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October 2014
Issue: May 1, 2009

SPECIAL REPORT: THE 60TH ACE EDDIE AWARDS

By: Daniel Restuccio
BEVERLY HILLS — At the 60th American Cinema Editors (ACE) Eddie Awards, attended by 700 post pros, first-time winners Bob Murawski and Chris Innis carried off an Eddie in the dramatic category for their intense editing on The Hurt Locker. Debra Neil-Fisher, ACE, also won for The Hangover in the comedy or musical category.

These editors are the latest to be honored by an elite group that has continued to grow since its formation. To kick-off the event, ACE president Randy Robert reminded everyone that it was just six decades ago that a bunch of editors got together and formed the American Cinema Editors, whose “goal was to promote the art of editing to the next generation and teach them why editing is such a significant part of the filmmaking process.”

In an earlier interview Roberts expressed concern about the impact of the economy on jobs for editors. The good side, he said, is that “the product is getting better, people are still going to movies. The technology is getting better, faster. Instead of using Gigabytes we’re using Terabytes for storage in the cutting room. It’s getting cheaper on that end.” And, he noted that editing in 3D is becoming a reality. “The technology is becoming amazing. They can put anybody in any land in 3D.” 

Debra Neil-Fisher, ACE, who won for The Hangover, is a perfect example of why this guild was created. She studied editing at USC film school. She cut commercials and trailers, and started re-cutting people’s films and learning how to edit by doing. “I learned what was good editing and what was bad. Then I just started cutting short films.” She went on to do a movie of the week and other television projects. John Avnet hired her as editor on her first feature, Fried Green Tomatoes, and she found her way to comedy through Jay Roach and the Austin Powers movies. “It’s all about making people laugh,” she said. “It’s timing and jokes, and it’s just about what works comedically, whether it’s playing something straight or something funny.”

Bob Murawski and Chris Innis, winners for The Hurt Locker, agree it was a challenge editing such an emotionally charged movie. “We had 200 hours of footage, but we made it through as a team.” said Innis. “It was tough,” added Murawski. “The good news is that we had great footage and great actors to work with. It made it easy in a way.” According to Innis, “We divided the movie up into sections and sequences, and we would each do sequences and trade them back and forth and polish them up between each other; undo some of the other person’s work and redo it. It worked really well that way.

“Kathryn Bigelow,” he recalled, “gave us a tremendous amount of freedom. It was a very democratic editing process. We were involved with her and the screenwriters as well. If we had any questions, they were there to answer them for us.” Innis said that for her, the scenes that were the toughest to edit were in the UN sequence, which was the bomb dismantling and the sniper scenes. Murawski and Innis are also nominated this year for an Oscar for “Best Editing.”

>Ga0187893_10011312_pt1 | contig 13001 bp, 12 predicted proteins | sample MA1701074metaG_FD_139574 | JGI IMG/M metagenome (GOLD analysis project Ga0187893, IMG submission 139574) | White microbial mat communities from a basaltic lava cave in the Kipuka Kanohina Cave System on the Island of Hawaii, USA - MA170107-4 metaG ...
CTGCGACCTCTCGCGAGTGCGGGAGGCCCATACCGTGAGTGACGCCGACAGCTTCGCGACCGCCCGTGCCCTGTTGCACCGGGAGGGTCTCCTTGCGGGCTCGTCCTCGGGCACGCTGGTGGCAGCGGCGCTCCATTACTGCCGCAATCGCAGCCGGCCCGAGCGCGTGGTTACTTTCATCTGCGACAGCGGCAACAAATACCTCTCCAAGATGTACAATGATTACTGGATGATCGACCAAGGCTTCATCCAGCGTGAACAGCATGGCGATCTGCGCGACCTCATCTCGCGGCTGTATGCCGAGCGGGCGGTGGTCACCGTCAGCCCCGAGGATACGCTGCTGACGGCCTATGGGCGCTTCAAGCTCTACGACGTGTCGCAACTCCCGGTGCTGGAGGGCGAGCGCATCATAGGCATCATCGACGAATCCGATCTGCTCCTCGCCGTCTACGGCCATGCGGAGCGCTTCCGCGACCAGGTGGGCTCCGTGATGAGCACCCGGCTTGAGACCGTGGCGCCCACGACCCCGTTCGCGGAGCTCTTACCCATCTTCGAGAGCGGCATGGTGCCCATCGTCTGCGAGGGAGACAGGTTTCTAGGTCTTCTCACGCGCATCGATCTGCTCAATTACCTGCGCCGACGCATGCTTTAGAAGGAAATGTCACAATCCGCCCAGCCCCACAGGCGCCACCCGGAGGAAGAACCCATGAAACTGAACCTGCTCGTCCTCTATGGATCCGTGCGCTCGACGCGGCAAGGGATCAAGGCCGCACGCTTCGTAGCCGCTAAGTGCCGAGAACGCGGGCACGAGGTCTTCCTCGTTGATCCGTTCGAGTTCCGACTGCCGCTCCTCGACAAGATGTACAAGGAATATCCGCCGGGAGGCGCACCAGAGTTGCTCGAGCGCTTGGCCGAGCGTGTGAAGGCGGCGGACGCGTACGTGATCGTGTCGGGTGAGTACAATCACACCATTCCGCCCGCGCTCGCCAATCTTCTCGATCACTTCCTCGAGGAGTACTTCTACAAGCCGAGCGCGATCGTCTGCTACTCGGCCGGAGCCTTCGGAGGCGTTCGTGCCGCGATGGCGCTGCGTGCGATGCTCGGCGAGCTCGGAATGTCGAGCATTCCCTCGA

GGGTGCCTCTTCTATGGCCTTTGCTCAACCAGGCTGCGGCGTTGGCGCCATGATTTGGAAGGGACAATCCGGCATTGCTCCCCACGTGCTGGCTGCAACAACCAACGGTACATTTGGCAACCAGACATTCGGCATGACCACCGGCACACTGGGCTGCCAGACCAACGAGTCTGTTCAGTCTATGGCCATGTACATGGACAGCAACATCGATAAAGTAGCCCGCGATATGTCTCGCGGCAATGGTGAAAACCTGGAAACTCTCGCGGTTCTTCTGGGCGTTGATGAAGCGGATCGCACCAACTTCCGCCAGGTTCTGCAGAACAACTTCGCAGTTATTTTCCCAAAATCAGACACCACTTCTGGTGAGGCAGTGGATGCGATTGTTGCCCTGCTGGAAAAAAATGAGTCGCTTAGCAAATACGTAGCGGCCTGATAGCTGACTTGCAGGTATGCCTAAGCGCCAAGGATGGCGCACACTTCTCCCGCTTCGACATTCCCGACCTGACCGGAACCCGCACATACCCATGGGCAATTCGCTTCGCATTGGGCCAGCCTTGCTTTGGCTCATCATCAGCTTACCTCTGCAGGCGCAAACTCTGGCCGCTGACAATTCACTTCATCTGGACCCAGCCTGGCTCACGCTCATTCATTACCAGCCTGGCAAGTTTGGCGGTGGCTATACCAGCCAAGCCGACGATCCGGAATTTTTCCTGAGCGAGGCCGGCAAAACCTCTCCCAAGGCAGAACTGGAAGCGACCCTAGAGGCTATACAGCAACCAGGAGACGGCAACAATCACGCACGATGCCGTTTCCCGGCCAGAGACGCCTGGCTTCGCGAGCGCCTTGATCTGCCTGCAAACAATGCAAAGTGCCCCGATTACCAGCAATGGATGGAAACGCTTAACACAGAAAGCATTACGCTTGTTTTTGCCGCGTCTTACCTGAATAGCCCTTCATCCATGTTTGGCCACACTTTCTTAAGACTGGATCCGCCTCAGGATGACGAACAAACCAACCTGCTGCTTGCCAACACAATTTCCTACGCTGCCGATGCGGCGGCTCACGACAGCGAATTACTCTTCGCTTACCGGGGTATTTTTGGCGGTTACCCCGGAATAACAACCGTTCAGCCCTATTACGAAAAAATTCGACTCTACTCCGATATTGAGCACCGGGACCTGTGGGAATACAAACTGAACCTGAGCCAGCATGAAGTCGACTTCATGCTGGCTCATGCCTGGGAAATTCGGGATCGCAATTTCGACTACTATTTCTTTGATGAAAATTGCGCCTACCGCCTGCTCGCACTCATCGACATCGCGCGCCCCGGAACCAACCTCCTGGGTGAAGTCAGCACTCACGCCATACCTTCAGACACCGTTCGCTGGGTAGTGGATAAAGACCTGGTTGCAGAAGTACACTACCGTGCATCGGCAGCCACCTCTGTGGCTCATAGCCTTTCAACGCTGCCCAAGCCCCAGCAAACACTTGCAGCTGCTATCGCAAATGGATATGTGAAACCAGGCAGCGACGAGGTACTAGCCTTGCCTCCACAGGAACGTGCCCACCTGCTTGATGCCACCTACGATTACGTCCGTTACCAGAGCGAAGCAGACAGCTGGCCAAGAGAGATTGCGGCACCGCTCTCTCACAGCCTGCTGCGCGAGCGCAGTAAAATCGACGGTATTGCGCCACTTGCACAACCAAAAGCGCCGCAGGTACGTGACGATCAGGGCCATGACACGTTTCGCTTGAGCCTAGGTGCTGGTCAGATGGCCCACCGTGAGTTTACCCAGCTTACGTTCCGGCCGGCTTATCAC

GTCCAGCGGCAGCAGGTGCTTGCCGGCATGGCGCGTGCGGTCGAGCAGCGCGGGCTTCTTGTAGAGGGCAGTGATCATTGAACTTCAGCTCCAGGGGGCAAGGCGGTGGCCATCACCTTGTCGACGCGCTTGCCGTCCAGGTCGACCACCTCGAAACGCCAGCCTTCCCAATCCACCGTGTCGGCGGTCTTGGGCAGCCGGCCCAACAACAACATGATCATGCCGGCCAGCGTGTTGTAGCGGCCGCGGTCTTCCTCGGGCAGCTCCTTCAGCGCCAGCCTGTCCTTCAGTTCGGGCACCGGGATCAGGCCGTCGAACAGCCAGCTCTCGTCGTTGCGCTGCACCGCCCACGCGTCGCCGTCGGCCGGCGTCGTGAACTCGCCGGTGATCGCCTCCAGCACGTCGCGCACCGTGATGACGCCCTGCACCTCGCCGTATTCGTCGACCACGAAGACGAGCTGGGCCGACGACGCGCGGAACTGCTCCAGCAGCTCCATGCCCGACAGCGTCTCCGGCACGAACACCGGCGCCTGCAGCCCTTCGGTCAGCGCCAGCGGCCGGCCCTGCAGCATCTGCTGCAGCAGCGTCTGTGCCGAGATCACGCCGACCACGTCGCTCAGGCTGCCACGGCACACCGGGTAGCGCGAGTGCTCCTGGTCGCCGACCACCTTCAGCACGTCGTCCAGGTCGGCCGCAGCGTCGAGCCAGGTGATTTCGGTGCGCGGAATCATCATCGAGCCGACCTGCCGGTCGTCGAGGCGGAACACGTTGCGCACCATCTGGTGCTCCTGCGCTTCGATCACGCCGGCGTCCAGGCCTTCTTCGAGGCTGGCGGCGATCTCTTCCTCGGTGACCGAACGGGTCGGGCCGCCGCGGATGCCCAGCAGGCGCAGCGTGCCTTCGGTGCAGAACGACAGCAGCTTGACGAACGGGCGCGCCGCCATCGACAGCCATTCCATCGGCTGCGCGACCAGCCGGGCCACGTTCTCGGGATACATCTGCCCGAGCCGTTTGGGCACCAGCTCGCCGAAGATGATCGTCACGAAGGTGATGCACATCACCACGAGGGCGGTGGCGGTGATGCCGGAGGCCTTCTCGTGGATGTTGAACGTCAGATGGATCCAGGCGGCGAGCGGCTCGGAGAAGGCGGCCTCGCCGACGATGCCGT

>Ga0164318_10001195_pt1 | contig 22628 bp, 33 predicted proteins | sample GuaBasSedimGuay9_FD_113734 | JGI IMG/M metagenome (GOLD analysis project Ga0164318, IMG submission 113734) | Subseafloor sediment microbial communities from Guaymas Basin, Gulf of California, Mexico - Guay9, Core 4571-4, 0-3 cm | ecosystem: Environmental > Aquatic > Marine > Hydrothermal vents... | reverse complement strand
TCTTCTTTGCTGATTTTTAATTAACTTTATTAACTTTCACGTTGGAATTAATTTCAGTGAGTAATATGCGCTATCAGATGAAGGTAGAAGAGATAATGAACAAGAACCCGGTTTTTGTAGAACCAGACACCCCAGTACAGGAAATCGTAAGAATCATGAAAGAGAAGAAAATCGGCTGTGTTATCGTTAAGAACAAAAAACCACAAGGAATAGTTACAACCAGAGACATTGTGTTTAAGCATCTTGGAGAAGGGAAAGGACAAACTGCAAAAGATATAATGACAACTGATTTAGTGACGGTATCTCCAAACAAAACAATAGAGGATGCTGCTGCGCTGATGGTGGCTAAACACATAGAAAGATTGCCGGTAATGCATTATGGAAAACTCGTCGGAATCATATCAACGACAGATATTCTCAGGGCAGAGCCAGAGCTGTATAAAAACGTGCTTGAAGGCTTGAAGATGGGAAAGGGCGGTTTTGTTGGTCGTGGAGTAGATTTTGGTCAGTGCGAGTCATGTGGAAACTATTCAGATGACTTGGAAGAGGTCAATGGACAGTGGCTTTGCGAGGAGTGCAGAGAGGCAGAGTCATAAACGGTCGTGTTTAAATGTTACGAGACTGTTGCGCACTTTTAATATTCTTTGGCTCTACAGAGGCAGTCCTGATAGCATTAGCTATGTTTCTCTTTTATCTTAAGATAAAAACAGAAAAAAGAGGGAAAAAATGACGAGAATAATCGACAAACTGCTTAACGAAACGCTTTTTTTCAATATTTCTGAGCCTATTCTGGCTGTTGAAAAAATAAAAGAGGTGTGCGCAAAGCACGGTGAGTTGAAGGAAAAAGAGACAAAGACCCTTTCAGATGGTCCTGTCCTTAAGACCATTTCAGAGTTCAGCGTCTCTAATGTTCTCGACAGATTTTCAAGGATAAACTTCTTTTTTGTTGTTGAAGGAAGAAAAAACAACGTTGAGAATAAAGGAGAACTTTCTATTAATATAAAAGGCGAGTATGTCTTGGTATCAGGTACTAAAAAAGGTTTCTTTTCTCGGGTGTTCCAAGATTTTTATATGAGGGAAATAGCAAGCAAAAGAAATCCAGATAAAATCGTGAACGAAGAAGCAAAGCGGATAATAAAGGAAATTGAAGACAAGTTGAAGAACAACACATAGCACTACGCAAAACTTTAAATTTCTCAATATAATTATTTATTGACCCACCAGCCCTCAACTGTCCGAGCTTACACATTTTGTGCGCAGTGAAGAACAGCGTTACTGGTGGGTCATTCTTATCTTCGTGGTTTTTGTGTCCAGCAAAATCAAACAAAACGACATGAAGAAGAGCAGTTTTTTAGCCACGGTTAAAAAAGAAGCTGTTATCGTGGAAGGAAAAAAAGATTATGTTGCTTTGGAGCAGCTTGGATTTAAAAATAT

Avid received ACE’s first-ever Technical Excellence Award, which was presented to Avid CEO Gary Greenfield. In an earlier interview Greenfield said, “It’s really been rewarding over the past couple of years to get the guidance of ACE members to help us make sure that Avid Media Composer is the top of the line. It’s used by the best storytellers in the world to tell the best stories.”

AND THE OTHER WINNERS WERE…

Television Eddie Awards went to: Ken Eluto, ACE, 30 Rock: “Apollo Apollo” (half-hour series for television); Lynne Willingham, ACE, Breaking Bad: “ABQ” (one-hour series for commercial television); Louis Cioffi, Dexter: “Remains to be Seen” (one-hour series for non-commercial television); Alan Heim, ACE and Lee Percy, ACE, Grey Gardens (miniseries or motion picture for television); and Kelly Coskran and Josh Earl, The Deadliest Catch “Stay Focused Or Die” (reality series).

In the new category of “best edited animated feature film,” Kevin Nolting won for editing Pixar’s Up. Geoffrey Richman, The Cove, won best edited documentary. Paul LaMastra, ACE, and Neil Travis, ACE, received Career Achievement honors.

Actor/director Christopher Guest presented actor/director Rob Reiner with the ACE Golden Eddie Filmmaker of the Year Award. “I’ve been lucky enough to know Rob for 32 years,” he said. “I’ve had the pleasure of writing with him, acting in movies for him. We’ve laughed together, cried together, well he cried. When Rob believes in something no one defends it so fiercely and with so much passion. His films are smart, funny and compassionate.”

On receiving the award, Reiner said, “It is very nice to be getting something like, this particularly from editors because the most fun part of making a movie is the editing process. It is the most real; it is truly where you can fix things. The toughest stuff to do is those little delicate moments between actors to get them just right so you communicate what you really want to communicate. Fast cutting doesn’t necessarily mean good editing. It’s got to be where you’re making a moment work [and] that you’re making the audience feel something.” Reiner thanked his family and his editor Bob Leighton.